Mathematics of Planet Earth 2013

Mathematics of Planet Earth 2013

By: Phil Arkin

In January I am normally in a southern US city attending the American Meteorological Society annual meeting.  This week, I am in San Diego attending a different AMS – the American Mathematical Society Joint Mathematics Meetings.  I am helping to organize a special session on environmental mathematics during which mathematicians and environmental scientists describe methods for modeling and observing climate.  Our session is a part of Mathematics of Planet Earth 2013 (MPE2013), a joint effort of more than 100 scientific societies, universities, research institutes, and organizations all over the world.  A number of sessions and invited addresses at this meeting are devoted to the topic.

While the attendance here seems large, it is very unlike the other AMS for me in that I know few of the attendees and so I find it easy to sit in on sessions and actually pay attention to the content.  This morning I listened to several talks on integrating the mathematics of planet earth into college mathematics curricula.  I came away with the impression that the large amount of data and analyses available make climate an outstanding virtual laboratory for introducing their students to the use of mathematics in the “wild”.  I was impressed with the wide range of topics and tools that these faculty members were introducing their undergraduate students to.  In one case, students were expected to learn and use MATLAB (something I have been unable to do myself, sadly), and by the end of the course to run experiments using the Weather Research and Forecasting (WRF) model.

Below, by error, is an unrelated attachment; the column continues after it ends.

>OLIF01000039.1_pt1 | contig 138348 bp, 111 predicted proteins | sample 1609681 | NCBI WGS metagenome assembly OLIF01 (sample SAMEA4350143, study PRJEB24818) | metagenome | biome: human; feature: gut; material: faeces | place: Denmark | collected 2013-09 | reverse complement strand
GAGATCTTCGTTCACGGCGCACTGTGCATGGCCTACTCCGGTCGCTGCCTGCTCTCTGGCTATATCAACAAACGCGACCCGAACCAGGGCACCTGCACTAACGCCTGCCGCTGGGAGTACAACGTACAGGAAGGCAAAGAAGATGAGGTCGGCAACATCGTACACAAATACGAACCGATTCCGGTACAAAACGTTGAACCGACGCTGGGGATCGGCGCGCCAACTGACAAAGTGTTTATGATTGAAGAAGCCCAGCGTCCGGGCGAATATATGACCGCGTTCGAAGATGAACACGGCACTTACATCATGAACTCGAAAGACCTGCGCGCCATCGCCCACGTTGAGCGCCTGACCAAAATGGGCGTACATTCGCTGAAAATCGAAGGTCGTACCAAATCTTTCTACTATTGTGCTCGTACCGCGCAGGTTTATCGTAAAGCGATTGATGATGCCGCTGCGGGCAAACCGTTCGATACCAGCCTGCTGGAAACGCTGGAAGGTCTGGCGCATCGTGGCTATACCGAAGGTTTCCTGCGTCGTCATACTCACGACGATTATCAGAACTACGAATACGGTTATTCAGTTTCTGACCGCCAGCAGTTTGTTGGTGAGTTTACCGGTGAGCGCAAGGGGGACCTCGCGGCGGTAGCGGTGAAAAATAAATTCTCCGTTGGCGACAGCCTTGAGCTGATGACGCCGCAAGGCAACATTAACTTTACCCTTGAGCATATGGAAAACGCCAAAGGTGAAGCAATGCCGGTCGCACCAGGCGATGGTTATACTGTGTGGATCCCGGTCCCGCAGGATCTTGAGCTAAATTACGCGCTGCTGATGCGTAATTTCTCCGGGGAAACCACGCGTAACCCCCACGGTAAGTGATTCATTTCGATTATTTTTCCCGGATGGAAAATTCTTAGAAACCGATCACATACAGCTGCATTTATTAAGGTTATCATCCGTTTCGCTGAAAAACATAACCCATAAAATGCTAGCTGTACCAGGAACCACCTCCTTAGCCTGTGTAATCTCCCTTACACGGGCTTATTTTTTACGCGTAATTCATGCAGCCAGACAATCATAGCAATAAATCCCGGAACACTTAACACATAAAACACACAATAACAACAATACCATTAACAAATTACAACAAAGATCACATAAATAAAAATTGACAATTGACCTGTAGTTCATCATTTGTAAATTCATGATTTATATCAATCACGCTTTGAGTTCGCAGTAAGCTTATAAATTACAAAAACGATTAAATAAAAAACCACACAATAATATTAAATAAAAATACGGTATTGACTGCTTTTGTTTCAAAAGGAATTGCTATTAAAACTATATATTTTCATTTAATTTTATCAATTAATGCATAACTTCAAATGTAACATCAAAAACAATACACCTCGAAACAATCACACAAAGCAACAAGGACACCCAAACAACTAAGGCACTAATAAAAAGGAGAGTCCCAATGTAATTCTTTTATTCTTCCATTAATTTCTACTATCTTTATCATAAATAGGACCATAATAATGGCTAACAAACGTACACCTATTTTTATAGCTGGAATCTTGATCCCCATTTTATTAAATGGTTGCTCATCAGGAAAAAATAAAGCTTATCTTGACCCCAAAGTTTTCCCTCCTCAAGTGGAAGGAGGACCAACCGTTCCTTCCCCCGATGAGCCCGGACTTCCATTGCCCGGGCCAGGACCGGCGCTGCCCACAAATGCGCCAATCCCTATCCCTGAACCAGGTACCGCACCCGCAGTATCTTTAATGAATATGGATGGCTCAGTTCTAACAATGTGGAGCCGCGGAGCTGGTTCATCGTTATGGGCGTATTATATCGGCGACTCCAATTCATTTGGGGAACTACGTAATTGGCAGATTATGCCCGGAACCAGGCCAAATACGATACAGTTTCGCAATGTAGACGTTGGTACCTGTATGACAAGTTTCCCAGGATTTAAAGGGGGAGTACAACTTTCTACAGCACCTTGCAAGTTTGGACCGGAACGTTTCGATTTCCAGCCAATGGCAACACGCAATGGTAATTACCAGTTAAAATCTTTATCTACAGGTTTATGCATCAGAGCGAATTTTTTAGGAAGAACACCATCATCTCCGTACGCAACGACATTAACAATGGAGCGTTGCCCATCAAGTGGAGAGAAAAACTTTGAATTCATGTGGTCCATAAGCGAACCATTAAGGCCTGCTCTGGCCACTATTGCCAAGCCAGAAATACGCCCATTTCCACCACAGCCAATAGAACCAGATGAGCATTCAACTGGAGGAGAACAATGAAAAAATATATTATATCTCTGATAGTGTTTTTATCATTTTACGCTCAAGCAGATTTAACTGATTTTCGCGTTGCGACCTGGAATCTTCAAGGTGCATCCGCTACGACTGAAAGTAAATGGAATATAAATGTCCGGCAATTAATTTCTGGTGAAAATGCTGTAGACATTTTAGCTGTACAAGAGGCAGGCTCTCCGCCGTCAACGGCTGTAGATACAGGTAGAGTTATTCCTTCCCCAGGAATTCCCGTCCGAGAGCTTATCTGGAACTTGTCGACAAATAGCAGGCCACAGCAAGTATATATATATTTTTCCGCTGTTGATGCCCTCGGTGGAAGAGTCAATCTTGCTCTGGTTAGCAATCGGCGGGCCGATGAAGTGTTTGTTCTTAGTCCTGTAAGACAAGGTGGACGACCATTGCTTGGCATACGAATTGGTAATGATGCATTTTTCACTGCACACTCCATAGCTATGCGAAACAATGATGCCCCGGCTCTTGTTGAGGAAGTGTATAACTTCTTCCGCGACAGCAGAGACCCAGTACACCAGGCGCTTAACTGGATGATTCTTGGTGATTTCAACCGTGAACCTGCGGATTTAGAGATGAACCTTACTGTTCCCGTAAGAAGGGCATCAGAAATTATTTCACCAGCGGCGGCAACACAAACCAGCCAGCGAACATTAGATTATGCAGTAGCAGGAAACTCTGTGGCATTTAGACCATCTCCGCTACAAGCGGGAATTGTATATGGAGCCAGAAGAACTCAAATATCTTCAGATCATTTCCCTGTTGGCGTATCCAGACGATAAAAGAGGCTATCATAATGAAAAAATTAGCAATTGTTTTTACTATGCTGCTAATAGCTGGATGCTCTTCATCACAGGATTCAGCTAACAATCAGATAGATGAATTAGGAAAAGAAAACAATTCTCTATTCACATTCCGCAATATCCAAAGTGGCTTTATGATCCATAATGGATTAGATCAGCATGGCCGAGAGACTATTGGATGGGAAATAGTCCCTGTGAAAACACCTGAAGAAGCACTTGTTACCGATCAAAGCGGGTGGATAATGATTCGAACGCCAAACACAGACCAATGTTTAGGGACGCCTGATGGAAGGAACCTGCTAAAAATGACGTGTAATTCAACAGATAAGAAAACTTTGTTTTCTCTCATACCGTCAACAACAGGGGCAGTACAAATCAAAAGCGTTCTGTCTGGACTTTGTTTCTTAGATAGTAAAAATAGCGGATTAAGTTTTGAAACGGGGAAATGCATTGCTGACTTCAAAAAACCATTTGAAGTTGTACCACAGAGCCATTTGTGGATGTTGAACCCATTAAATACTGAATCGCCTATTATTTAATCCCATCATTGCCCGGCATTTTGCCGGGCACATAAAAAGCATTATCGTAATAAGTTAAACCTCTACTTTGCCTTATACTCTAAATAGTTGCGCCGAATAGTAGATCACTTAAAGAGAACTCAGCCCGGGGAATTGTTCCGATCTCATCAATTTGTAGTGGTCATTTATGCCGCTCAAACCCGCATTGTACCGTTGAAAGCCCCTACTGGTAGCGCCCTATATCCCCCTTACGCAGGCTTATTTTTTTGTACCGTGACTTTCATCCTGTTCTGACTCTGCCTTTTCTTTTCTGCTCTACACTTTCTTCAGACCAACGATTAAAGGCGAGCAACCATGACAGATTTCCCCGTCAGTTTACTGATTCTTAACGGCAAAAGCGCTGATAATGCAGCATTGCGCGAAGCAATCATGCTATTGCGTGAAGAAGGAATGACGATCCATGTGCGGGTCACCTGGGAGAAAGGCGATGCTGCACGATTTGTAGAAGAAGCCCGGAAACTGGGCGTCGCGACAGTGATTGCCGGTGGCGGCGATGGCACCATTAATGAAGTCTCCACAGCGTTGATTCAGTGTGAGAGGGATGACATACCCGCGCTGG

Emily Shuckburgh of the British Antarctic Survey presented an invited address on “Using mathematics to better understand the Earth’s climate”.  She began with a pretty elementary tutorial on the factors that control the Earth’s surface temperature, showing how fairly simple math can provide insight into factors that lead to changes in climate and how feedbacks get involved.  She moved on to describe atmospheric and oceanic modeling and the role of eddies, which seems to be a particular focus of her research, and tied that to field work she has participated in in the Southern Ocean and Antarctica. 

Tomorrow morning is the first of the two parts of our special session, and since one of our speakers was unable to come I need to prepare something to fill that gap.  I will try to report again tomorrow on our session and other interesting events.